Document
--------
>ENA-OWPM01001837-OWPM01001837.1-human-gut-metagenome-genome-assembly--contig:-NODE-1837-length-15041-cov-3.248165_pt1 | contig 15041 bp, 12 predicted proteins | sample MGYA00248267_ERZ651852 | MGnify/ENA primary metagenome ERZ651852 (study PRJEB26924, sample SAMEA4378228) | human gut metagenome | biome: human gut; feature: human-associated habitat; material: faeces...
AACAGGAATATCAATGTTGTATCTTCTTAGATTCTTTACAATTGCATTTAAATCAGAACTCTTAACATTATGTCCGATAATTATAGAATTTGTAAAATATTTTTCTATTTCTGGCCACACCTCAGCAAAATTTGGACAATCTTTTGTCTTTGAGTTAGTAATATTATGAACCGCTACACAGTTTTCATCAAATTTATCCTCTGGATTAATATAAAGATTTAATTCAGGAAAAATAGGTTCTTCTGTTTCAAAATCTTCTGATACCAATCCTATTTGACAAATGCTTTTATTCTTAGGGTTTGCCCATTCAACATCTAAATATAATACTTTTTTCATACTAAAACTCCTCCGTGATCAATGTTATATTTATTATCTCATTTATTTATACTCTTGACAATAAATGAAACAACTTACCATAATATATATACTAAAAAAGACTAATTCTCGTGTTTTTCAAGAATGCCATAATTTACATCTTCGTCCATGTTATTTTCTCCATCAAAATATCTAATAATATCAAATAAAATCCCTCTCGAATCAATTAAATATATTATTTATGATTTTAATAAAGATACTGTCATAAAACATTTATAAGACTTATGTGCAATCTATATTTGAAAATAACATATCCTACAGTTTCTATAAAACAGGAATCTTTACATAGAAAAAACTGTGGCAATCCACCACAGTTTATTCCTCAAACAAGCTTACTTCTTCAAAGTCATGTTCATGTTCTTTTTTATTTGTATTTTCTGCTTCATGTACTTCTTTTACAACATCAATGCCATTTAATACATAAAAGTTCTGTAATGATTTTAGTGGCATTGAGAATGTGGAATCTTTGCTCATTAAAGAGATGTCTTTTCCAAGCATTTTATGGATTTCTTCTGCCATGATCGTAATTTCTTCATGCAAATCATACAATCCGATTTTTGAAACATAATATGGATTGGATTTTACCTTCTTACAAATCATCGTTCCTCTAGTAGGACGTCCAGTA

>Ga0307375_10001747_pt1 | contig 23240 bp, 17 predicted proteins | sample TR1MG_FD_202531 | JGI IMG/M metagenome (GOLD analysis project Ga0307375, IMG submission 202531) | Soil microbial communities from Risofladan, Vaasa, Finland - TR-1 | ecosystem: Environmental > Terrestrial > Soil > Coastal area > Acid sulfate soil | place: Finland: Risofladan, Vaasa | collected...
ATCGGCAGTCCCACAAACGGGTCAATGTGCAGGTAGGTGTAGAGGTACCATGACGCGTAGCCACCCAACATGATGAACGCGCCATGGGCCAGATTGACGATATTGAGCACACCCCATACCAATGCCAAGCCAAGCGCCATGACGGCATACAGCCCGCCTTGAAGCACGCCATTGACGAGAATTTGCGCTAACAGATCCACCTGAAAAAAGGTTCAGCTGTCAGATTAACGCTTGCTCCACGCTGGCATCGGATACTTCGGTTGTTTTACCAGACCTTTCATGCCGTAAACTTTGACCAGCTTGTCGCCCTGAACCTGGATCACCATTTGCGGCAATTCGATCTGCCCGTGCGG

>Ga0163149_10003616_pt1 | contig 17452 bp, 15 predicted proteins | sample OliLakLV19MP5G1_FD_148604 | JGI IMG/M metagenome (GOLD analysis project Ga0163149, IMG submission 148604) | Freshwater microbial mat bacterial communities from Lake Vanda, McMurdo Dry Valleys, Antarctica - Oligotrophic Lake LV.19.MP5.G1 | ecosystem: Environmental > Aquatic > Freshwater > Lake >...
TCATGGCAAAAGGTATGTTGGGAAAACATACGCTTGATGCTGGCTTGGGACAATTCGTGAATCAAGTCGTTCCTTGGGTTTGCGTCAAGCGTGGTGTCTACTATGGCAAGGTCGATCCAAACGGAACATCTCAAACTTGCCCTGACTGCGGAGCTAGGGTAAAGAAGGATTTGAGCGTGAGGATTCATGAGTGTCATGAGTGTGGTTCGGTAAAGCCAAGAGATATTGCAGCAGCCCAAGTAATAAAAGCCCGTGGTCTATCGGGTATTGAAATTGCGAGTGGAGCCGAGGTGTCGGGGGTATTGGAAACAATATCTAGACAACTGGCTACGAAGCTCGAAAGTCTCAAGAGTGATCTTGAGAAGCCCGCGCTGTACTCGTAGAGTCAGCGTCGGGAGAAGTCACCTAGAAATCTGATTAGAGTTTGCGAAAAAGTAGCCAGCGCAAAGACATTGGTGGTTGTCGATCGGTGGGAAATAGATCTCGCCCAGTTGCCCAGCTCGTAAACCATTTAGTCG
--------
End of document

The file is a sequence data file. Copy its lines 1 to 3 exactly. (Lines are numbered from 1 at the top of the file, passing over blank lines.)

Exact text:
>ENA-OWPM01001837-OWPM01001837.1-human-gut-metagenome-genome-assembly--contig:-NODE-1837-length-15041-cov-3.248165_pt1 | contig 15041 bp, 12 predicted proteins | sample MGYA00248267_ERZ651852 | MGnify/ENA primary metagenome ERZ651852 (study PRJEB26924, sample SAMEA4378228) | human gut metagenome | biome: human gut; feature: human-associated habitat; material: faeces...
AACAGGAATATCAATGTTGTATCTTCTTAGATTCTTTACAATTGCATTTAAATCAGAACTCTTAACATTATGTCCGATAATTATAGAATTTGTAAAATATTTTTCTATTTCTGGCCACACCTCAGCAAAATTTGGACAATCTTTTGTCTTTGAGTTAGTAATATTATGAACCGCTACACAGTTTTCATCAAATTTATCCTCTGGATTAATATAAAGATTTAATTCAGGAAAAATAGGTTCTTCTGTTTCAAAATCTTCTGATACCAATCCTATTTGACAAATGCTTTTATTCTTAGGGTTTGCCCATTCAACATCTAAATATAATACTTTTTTCATACTAAAACTCCTCCGTGATCAATGTTATATTTATTATCTCATTTATTTATACTCTTGACAATAAATGAAACAACTTACCATAATATATATACTAAAAAAGACTAATTCTCGTGTTTTTCAAGAATGCCATAATTTACATCTTCGTCCATGTTATTTTCTCCATCAAAATATCTAATAATATCAAATAAAATCCCTCTCGAATCAATTAAATATATTATTTATGATTTTAATAAAGATACTGTCATAAAACATTTATAAGACTTATGTGCAATCTATATTTGAAAATAACATATCCTACAGTTTCTATAAAACAGGAATCTTTACATAGAAAAAACTGTGGCAATCCACCACAGTTTATTCCTCAAACAAGCTTACTTCTTCAAAGTCATGTTCATGTTCTTTTTTATTTGTATTTTCTGCTTCATGTACTTCTTTTACAACATCAATGCCATTTAATACATAAAAGTTCTGTAATGATTTTAGTGGCATTGAGAATGTGGAATCTTTGCTCATTAAAGAGATGTCTTTTCCAAGCATTTTATGGATTTCTTCTGCCATGATCGTAATTTCTTCATGCAAATCATACAATCCGATTTTTGAAACATAATATGGATTGGATTTTACCTTCTTACAAATCATCGTTCCTCTAGTAGGACGTCCAGTA

>Ga0307375_10001747_pt1 | contig 23240 bp, 17 predicted proteins | sample TR1MG_FD_202531 | JGI IMG/M metagenome (GOLD analysis project Ga0307375, IMG submission 202531) | Soil microbial communities from Risofladan, Vaasa, Finland - TR-1 | ecosystem: Environmental > Terrestrial > Soil > Coastal area > Acid sulfate soil | place: Finland: Risofladan, Vaasa | collected...